The first chapter, which is a yoga no doubt, is yoga in a very, very specific sense. Difficulties and doubts of the type expressed in the first chapter are not likely to arise in the minds of people who are normally happy in the work-a-day world. When you investigate deeply, philosophically, into the structure of things, you'll have doubts which would not have occurred to your mind normally. Nobody bothers about how the world came in, why the sun is rising always in the east, and where does it go in the night. These questions do not arise in the minds of anybody; everything is taken for granted. But when you start probing into these difficulties, mysteries – why the planets are going round the sun, and what is it that is happening when we have seasons and when we are feeling heat in summer and cold in winter – though these questions are never put by anybody and they are all taken for granted, yet when you put these questions you have to scratch your head three times before you answer them. "What is happening? Why is it cold in one place and hot in another place even in the same season?" etc., etc. These are to give you only some gross instances of problems that you may have to face when you question anything; otherwise, everything is fine.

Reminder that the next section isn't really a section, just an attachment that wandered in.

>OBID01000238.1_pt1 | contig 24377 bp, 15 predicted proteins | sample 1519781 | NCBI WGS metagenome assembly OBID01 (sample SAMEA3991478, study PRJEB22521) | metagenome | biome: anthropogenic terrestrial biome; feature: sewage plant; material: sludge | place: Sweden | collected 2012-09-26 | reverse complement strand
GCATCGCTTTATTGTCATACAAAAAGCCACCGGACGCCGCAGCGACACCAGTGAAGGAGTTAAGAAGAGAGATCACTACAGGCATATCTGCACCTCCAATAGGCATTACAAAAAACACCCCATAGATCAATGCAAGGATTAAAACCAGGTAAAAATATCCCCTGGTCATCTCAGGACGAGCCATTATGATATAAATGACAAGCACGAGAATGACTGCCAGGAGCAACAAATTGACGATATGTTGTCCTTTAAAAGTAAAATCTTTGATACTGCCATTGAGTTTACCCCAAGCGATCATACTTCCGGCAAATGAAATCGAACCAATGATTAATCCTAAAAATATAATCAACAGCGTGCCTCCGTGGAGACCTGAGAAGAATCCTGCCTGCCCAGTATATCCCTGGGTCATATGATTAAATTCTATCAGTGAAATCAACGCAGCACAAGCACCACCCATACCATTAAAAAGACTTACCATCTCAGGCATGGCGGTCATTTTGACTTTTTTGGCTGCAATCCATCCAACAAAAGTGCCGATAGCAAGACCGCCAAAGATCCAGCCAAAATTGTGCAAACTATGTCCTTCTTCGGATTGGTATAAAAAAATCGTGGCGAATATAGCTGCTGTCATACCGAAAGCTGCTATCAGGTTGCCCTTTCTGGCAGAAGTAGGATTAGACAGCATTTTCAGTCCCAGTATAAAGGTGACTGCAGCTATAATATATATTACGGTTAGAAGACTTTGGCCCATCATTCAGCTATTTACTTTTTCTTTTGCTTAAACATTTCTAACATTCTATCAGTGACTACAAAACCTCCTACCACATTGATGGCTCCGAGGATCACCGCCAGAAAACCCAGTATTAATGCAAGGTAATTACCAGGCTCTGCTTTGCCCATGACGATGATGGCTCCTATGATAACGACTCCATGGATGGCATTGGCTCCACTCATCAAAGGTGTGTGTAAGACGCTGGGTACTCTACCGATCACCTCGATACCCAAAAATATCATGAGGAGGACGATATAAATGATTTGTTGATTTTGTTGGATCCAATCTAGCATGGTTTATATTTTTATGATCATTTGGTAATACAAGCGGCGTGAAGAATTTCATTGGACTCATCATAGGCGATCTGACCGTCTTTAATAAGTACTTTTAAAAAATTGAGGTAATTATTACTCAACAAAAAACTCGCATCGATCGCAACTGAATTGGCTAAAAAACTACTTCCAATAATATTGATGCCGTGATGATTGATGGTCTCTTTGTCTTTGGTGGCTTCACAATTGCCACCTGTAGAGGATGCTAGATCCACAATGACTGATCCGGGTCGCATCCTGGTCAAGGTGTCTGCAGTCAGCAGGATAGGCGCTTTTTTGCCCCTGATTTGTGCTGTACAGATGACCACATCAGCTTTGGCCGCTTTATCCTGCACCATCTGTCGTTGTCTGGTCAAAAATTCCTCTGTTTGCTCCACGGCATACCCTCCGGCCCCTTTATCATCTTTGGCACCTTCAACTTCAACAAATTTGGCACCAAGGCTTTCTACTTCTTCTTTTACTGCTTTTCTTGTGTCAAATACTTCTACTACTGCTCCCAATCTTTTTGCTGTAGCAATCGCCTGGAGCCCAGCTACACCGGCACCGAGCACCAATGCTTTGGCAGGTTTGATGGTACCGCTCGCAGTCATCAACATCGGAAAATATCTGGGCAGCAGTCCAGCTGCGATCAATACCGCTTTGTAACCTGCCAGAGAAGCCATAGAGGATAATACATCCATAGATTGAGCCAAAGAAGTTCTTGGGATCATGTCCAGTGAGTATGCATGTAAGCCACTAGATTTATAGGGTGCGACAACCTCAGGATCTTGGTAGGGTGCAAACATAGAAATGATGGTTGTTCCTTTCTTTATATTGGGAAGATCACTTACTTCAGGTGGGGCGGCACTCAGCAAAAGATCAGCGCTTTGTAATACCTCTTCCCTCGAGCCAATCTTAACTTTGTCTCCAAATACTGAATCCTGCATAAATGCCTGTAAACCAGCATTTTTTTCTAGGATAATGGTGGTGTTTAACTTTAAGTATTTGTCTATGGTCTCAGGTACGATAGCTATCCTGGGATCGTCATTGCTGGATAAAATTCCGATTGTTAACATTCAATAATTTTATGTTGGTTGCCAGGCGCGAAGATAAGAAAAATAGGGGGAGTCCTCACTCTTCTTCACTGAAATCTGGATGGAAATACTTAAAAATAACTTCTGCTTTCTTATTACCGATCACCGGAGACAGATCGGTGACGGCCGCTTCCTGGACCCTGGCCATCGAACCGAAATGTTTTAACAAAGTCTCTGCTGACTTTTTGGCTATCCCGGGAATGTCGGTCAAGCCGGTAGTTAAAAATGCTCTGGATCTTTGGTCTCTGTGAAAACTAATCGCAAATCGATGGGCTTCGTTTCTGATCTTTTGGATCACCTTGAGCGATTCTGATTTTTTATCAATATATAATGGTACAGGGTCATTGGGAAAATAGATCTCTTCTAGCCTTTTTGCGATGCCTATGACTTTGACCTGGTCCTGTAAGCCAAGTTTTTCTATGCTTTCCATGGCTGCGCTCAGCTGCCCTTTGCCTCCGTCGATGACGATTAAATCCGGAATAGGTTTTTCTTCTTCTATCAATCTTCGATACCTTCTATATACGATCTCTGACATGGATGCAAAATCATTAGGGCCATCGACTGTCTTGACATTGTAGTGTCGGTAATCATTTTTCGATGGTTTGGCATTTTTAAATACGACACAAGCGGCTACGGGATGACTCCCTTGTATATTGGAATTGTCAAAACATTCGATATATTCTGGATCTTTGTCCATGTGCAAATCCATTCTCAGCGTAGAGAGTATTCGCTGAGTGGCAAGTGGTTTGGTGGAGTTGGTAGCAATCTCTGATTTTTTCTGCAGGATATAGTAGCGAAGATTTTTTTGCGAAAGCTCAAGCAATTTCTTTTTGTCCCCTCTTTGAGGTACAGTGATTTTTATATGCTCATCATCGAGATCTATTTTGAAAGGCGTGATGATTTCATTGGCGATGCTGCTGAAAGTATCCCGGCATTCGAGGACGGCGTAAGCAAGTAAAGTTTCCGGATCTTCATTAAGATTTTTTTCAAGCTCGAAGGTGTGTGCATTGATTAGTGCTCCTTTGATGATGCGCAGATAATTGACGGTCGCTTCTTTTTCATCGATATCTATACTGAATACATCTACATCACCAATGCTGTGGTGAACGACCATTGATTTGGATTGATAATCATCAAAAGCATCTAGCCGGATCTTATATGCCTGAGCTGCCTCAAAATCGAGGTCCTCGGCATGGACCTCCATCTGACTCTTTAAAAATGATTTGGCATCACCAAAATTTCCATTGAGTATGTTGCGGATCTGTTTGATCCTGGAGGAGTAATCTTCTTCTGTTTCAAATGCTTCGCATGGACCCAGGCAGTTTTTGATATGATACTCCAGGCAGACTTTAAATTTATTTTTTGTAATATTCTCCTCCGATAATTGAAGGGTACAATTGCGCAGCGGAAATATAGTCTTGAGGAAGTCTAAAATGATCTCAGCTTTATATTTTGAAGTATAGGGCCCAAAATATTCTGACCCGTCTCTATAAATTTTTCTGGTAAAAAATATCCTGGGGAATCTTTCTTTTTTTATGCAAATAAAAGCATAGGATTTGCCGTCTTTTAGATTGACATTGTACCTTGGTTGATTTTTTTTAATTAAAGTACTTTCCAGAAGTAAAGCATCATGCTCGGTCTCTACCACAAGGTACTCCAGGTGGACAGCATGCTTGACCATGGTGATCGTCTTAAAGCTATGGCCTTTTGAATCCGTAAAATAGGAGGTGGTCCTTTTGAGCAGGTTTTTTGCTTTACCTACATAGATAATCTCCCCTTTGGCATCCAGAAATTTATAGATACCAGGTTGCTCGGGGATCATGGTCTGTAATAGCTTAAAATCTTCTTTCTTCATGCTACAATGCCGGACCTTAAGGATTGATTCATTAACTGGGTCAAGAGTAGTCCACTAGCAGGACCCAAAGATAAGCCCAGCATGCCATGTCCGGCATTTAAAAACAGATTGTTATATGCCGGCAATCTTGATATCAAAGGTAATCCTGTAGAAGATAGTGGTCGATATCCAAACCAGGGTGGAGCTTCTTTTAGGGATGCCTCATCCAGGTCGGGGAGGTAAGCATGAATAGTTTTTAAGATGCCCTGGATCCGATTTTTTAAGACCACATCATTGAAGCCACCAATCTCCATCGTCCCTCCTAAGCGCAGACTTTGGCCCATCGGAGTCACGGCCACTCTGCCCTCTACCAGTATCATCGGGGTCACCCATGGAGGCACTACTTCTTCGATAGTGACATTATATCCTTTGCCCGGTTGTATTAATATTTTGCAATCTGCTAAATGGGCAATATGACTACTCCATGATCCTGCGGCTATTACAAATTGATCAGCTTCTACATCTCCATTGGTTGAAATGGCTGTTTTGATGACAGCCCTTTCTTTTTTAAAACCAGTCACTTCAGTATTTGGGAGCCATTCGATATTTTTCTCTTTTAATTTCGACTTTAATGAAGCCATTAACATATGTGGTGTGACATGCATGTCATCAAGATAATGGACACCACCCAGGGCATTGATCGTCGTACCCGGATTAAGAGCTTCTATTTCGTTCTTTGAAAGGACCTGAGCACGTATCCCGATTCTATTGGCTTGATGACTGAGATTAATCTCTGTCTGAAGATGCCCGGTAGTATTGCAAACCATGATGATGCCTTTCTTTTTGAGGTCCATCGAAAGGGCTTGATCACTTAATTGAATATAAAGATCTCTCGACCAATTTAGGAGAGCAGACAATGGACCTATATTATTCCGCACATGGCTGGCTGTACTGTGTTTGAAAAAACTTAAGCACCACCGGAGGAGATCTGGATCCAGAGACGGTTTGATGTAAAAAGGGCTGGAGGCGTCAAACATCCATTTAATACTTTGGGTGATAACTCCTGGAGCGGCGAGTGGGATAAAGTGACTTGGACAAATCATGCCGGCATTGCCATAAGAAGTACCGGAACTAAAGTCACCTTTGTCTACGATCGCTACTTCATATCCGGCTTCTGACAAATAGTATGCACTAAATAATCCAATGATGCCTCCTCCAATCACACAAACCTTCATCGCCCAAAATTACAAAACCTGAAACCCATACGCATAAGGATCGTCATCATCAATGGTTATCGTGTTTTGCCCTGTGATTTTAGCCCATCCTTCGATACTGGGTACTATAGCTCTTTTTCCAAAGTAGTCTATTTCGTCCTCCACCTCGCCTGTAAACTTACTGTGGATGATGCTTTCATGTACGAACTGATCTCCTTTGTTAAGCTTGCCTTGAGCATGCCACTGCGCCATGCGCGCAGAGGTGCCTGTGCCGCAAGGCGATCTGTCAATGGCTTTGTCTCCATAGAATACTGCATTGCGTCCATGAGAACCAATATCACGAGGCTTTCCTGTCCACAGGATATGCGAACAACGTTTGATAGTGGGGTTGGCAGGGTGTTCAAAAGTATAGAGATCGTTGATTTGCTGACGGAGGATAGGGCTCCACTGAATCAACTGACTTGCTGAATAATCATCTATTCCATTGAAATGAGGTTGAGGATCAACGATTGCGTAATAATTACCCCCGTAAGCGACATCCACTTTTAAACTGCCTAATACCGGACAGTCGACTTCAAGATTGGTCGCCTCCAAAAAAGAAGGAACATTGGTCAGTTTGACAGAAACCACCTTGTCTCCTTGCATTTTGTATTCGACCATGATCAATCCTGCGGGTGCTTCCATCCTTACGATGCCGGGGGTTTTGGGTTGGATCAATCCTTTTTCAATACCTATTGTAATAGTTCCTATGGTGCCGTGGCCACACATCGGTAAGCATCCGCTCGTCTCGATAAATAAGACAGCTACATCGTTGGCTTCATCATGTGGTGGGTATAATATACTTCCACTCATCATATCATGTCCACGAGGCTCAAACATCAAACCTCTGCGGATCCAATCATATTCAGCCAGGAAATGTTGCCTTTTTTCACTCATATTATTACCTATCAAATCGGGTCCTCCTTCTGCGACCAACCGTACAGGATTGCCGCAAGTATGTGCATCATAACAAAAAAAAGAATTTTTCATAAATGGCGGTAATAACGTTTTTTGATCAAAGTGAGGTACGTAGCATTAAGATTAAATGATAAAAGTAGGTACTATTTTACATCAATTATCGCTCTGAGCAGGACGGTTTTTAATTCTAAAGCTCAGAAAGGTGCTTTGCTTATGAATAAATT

Without going into large details, since we have not much time before us, I sum up this principle of a problem arising before a spiritual seeker as put forth by Arjuna in his own words in the first chapter. When you take to the path of yoga, certain difficulties will arise in your mind. Some questions will arise. One: "Is it really going to be a successful adventure on my side? Am I really going to get anything, or am I a fool?" This question will not arise in the beginning. These questions will arise after some time, after years of practice, because you will find that you have achieved nothing, for some obvious reasons. Then the question will arise, "Is this a profitable adventure or is it merely a will-o'-the-wisp that I am pursuing? There is no surety that I'm going to succeed when I've achieved nothing for the last many years. If for the last twenty years I have achieved nothing, what is the certainty that I'm going to achieve anything in the future, tomorrow onwards?" This question arose in the mind of Arjuna: "Is it certain that I will win victory, or will the other side win victory? Am I going to conquer the world, or will the world conquer me? Is it wisdom on my part to face this world, or will I return shamefaced?" This is a question which will harass your minds. The other question is, "What will be the consequence of my having achieved a success in this adventure – even if it be a success? If I attain to the heights of spirituality, what happens afterwards? What is the consequence? What for is this pursuit? If the pursuit of yoga implies a disassociation from sense contact, an involvement in things of the world, and a restraint upon the usual social attitude of the mind – namely, like and dislike, etc. – when I restrain myself in this manner, by the senses as well as by the mind, I may lose all the values and the pleasures of this world. I will have no connection with anything, which is tantamount to saying that I have lost everything. What is the use of going to the kingdom of heaven, even if it be a possibility, by losing all the wonders and the beauties and the pleasures of life? What am I going to eat in the kingdom of heaven, if all things that we have here are to be abandoned in the name of God? If all the army of the Kauravas is going to be destroyed, and all my kith and kin are not to be here, what for is this success even if I am going to win victory in this battle? If everybody dies in the name of justice, what for is this justice – for whose purpose?"